Attaching to sides and limiting the size

Align constraints are especially useful for centering. Now, let's have a look at position and size constraints. Here, constraints for all four sides have to be set. Or you can set only two side constraints and define the width and height of the component. (We can avoid specifying the height using Aspect ratio.) Only like this the Autolayout will know where to put our component at and what size set it to. Of course, you can't set, for example, constraints for left and right sides and set a fixed width at the same time. These constraints would be in conflict with each other because attaching the component to the container on both left and right would make the component stretch.

Let's try to position our Label to the top right corner. Select it and then click the icon next to the alignment one, which kinda looks like a Tie Fighter.

Setting constraints for iOS apps in Xcode

This dialog box looks more complicated, but there's nothing to be afraid of. We're interested in the top right corner, so we're going to align from the top and right side. I recommend unchecking Constrain to margins which counts with some inner edges and sometimes doesn't work correctly. I personally encountered the margins not being registered. Also, if you don't use them, you won't make a mistake in sizes etc.

Let's position the Label e.g. 40 pixels from the top edge and 40 pixels from the right one. You can recognize active constraint by the solid red line. Clicking in toggles between active/inactive and also activates entering a new value. Don't forget to set the height and weight, since we've attached the Label only to the top and bottom edges. Otherwise, its size wouldn't be defined. Then just click Add 4 Constraints to anchor the Label. Now it stays in the top right corner. You can try it out by switching between different screen sizes - you can set this in the bottom part of the editor.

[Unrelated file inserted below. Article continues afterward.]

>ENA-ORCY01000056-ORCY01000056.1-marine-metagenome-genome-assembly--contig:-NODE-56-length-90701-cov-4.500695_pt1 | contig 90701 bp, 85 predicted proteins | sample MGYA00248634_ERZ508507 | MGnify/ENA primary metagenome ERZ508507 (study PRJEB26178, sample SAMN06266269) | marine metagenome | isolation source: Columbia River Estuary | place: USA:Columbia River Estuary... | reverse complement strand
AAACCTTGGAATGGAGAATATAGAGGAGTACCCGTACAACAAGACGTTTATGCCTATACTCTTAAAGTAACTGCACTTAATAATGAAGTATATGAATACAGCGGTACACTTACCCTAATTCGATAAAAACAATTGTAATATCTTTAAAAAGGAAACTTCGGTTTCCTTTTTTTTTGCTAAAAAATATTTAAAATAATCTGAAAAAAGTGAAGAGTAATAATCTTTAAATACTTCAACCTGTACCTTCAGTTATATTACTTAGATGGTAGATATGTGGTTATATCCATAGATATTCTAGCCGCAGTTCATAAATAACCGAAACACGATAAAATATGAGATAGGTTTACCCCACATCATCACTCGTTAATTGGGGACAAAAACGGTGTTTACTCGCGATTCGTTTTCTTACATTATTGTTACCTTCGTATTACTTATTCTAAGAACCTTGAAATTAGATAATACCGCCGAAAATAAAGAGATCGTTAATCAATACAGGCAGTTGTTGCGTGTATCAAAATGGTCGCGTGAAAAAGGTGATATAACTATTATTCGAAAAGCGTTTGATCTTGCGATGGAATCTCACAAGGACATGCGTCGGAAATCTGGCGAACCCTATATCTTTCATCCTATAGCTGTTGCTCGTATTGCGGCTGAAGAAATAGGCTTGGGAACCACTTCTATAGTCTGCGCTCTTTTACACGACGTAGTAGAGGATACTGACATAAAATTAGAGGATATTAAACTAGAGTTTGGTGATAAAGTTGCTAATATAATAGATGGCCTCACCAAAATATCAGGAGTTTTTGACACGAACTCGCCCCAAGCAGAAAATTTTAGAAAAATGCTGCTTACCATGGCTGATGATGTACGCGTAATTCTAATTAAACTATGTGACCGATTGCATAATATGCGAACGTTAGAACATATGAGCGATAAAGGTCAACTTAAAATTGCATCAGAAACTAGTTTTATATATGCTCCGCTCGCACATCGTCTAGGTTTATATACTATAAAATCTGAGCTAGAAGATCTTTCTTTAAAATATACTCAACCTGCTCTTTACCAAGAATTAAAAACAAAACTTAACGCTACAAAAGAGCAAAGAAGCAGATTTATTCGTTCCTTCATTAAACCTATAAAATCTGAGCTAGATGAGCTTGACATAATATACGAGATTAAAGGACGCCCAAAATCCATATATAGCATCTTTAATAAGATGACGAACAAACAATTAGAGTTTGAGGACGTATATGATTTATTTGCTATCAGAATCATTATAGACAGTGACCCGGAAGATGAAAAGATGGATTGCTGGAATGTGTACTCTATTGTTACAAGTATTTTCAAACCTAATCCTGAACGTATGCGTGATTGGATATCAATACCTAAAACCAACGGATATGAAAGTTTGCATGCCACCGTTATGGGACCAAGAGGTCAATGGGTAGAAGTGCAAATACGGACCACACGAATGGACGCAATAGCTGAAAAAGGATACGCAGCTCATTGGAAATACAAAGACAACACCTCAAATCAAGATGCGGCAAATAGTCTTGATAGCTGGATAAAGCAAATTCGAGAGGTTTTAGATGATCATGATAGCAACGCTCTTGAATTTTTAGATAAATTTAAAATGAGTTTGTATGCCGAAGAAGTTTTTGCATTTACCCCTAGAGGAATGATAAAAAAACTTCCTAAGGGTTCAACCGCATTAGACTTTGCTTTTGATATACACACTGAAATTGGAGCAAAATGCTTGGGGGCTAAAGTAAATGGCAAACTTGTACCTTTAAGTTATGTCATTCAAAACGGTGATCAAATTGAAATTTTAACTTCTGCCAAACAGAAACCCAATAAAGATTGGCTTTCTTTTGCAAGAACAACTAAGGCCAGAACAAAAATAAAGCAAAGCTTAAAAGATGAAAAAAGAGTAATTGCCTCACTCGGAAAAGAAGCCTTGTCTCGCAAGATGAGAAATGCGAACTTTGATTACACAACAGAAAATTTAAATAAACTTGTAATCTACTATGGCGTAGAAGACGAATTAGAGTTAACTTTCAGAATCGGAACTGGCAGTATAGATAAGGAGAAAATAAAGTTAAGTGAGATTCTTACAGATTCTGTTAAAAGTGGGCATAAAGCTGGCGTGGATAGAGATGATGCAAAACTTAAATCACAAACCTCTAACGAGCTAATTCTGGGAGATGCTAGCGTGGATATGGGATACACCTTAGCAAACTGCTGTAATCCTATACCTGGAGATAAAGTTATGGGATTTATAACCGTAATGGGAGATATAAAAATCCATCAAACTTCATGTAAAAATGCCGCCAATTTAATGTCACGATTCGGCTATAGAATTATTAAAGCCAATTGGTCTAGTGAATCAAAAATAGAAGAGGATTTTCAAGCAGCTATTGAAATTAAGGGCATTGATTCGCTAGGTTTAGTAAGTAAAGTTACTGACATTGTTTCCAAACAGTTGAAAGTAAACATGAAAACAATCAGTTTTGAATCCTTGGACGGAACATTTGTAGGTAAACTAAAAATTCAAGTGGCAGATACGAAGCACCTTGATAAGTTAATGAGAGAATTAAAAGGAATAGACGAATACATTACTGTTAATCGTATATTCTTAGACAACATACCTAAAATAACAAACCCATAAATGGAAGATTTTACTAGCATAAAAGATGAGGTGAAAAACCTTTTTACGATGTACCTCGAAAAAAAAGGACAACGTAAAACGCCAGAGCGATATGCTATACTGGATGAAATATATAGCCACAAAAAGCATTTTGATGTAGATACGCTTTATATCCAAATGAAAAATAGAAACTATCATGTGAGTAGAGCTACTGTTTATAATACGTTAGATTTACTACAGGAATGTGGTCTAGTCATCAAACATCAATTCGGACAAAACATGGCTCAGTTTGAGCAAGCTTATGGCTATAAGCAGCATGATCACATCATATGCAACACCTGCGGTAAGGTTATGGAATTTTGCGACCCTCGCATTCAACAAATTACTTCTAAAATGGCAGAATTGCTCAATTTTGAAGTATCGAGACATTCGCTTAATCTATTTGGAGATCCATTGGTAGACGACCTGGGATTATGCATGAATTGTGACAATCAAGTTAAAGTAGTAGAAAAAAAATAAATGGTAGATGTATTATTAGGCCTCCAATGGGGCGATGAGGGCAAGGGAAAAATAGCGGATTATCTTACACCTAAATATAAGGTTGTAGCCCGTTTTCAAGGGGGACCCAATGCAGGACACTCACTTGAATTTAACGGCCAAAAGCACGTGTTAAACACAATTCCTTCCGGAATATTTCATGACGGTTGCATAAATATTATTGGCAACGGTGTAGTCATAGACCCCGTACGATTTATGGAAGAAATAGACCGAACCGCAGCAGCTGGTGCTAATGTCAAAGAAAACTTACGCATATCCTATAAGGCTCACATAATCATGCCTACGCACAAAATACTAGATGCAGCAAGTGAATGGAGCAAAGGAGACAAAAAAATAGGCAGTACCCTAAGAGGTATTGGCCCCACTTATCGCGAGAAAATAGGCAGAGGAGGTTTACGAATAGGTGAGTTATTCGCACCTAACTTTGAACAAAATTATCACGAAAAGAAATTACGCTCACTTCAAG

Switching display sizes in Xcode

Now we introduced the two basic approaches, but that's not all Autolayout can do.

More components

If you have multiple components in the container, Autolayout takes them into account when creating constraints. Now, if we add another component, e.g. a Button, the distance constraint for the right edge of the Button will be calculated from the Label, which makes sense. However, you can choose to make it calculate from the controller's edge again (the down arrow in the value field). I don't recommend it though.

Before you start setting constraints to other elements like this, it's worth thinking about the overall design and if you will add more components soon or change their position. Don't be afraid of using View as the container for components that relate to each other. You'll then set the constraints from the edges of this View and you can move the view itself easily. You can also temporarily set distinct background colors to different Views to see how they are positioned.

Conflicts between constraints

Sometimes it may happen that Autolayout will get "mad at us" for bad constraints. In that case, you may have forgotten to set everything needed or you accidentally added duplicate constraint. Button can't be e.g. 0 from the left edge and at the same time have a different constraint set to 20 also from the left edge. Xcode will fairly well show you where's the problem and hints a fix "with one click". I personally don't use these fixes because it often ends up differently than what I wanted. I also almost never use Reset to suggested constraints which sets the constraints for you. Maybe you'll be comfortable with these options, just try them out. Remember that you will find constraints in the Size inspector of individual components.

In the next lesson, Simple iOS calculator in Swift, we'll finally look at something more real-world-ish and create a simple iOS calculator. We'll learn to use StackView and connect the UI with the code.